The anomaly that presents itself in this case is that both parties have reversed their respective views from that urged when this action was first brought. This was occasioned by the intervening Supreme Court decision in United States v. Consolidated Edison Co. of New York, Inc., 366 U.S. 380, 81 S.Ct. 1326, 6 L.Ed. 2d 356.
Originally, when this action was brought in 1957, the plaintiff contended that it contested the entire asserted deficiency thus preventing accrual until the deficiency was paid in 1948. The Government's position was that there was no contest of the asserted deficiency and thus the tax liability was properly atrributed to the years in which the income was earned. That there was no "contest" seems doubtful in view of the fact that litigation involving this precise issue was presented to the Tax Court and the Courts of Appeals for the Fifth and Sixth Circuits, and that a final determination was not reached until 1956.
When the taxpayer filed the instant suit in 1957 it based its claim primarily on two decisions of this court, Chestnut Securities Co. v. United States, 62 F.Supp. 574, 104 Ct.Cl. 489; Consolidated Edison Co. of New York, Inc. v. United States, 135 F.Supp. 881, 133 Ct.Cl. 376, cert. denied 351 U.S. 909, 76 S.Ct. 694, 100 L.Ed. 1444. These cases supported taxpayer's contention that payment of a contested tax liability rendered it immediately accruable despite the fact that liability was being contested in the court. Undoubtedly, the taxpayer's position, when it filed its petition in this court, was in accord with the rulings of this court, for the court said in the Chestnut Securities case, 62 F.Supp. at page 104 Ct.Cl. at page 494:
"* * * One is not entitled to accrue a debt or other liability which is asserted against him but which he disputes and litigates, until the litigation is concluded. But if a liability is asserted against him and he pays it, though under protest, and though he promptly begins litigation to get the money back, the status of the liability is that it has been discharged by payment. It is hardly conceivable that a liability asserted against him, which he has discharged by payment, has not yet `accrued' within the meaning of the tax laws and the terminology of accounting. Accrual, from the debtor's standpoint, precedes payment, and does not survive it."
Consistent with this court's holding in the above case, we reasserted this view when the question was again put to us in Consolidated Edison Co. v. United States, supra. There we rejected the taxpayer's argument that the payment of the liability within the taxable year had no effect on its accrual since payment was made under protest and litigation was immediately started to obtain a repayment. We held that the remittance, even though liability was contested, rendered the assessment accruable in the year of the remittance.
Consequently, the plaintiff premised this case on the correctness of this court's holdings in the above styled cases. While this case was pending, on May 22, 1961, the Supreme Court rendered its decision in United States v. Consolidated Edison Co., supra. This opinion stripped the authority from this court's decisions in Consolidated Edison and Chestnut Securities. The Supreme Court explained more fully its definition of accruability as established in United States v. Anderson, supra, and rejected this court's innovation that payment renders an item accruable in the year of remittance. The Court stated 366 U.S. at page 391, 81 S.Ct. at page 1332:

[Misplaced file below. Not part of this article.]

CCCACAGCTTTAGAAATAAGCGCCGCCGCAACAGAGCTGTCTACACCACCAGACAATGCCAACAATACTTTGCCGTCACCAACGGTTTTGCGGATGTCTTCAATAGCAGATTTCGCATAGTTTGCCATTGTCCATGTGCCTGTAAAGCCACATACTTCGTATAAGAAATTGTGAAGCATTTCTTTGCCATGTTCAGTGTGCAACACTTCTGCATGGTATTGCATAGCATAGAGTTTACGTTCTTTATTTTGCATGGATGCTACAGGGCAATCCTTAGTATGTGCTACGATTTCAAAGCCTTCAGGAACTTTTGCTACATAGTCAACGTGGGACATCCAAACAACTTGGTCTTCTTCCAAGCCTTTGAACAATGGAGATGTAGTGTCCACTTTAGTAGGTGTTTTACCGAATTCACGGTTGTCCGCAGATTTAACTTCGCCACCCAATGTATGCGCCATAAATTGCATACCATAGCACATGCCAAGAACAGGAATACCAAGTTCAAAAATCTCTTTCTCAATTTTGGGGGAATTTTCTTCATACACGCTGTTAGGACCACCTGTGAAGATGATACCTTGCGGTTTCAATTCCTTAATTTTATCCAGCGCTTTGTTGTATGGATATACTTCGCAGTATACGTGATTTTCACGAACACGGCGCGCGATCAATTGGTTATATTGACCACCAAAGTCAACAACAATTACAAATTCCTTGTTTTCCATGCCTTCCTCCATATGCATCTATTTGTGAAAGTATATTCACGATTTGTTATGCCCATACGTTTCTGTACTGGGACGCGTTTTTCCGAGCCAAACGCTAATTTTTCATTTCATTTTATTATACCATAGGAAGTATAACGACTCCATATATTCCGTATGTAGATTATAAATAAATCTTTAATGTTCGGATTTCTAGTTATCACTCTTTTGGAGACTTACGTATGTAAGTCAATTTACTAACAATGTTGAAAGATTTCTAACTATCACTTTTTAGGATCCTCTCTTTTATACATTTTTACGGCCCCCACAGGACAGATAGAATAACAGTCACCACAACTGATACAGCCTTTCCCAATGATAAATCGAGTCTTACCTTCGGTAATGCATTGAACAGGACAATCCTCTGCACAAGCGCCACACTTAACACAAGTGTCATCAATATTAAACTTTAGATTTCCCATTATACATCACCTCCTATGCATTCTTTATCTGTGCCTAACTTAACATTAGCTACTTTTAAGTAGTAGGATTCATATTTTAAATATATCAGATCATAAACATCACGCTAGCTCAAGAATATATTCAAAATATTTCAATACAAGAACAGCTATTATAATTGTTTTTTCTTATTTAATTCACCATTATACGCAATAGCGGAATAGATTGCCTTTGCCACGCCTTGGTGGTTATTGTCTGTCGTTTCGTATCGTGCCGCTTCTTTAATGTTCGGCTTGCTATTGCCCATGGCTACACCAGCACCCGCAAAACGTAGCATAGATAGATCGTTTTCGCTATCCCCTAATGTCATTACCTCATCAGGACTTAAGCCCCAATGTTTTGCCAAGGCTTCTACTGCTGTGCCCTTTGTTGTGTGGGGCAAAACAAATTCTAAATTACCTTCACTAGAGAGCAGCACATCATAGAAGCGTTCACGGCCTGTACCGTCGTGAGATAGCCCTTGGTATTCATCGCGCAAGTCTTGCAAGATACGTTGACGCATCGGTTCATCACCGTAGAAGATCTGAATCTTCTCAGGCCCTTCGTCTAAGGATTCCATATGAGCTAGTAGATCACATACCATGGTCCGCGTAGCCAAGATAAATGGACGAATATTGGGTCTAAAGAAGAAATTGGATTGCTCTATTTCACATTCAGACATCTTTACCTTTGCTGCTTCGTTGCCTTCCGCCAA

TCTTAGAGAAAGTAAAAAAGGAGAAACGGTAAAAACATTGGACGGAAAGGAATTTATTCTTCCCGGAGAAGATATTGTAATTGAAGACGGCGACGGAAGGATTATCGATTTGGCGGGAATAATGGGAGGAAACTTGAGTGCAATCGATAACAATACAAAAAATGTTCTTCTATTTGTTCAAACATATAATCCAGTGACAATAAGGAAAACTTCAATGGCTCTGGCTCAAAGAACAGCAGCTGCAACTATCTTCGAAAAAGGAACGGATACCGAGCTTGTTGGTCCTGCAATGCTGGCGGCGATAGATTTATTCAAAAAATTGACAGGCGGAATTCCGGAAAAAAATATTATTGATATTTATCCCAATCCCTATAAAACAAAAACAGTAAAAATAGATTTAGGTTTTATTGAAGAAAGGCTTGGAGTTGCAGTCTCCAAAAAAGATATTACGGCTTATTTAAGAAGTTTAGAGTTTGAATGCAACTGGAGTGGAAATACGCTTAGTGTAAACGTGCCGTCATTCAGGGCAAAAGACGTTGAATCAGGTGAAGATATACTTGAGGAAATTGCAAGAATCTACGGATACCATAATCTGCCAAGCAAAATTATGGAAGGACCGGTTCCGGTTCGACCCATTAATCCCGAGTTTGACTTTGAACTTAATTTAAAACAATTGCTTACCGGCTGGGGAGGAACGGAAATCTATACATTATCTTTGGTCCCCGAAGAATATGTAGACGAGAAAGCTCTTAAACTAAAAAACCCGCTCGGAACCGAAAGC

"`Payment' is not a talismanic word. It may have many meanings depending on the sense and context in which it is used. As correctly observed by the Court of Appeals, `a payment may constitute a capital expenditure, an exchange of assets, a prepaid expense, a deposit, or a current expense,' and `[w]hen the exact nature of the payment is not immediately ascertainable because it depends on some future event, such as the outcome of litigation, its treatment for income tax purposes must await that event.' 279 F.2d 152, at 156."
The effect of the Supreme Court's decision on the instant case is obvious. The defendant then altered its position, mildly asserting that there never had been a contest but vigorously contending that if there were a contest then the liability which is contested is not accrued when payment is made but when the controversy is finally determined. The taxpayer found itself on the horns of a dilemma: if the tax liability were not contested, its accrual was not postponed beyond the years in which the income earned was attributable (National Forge & Ordnance Co. v. United States, 158 F.Supp. 860, 141 Ct.Cl. 880), and if it were contested, the liability may not be accrued until the contest is finally determined. Attempting to extricate itself from its perilous perch the taxpayer realigned its position on the theory that no contest existed at the end of the taxable year. Further, if a contest did exist it pertained only to relief under section 722 and to the revenue agent's refusal to include the stock dividends in equity invested capital.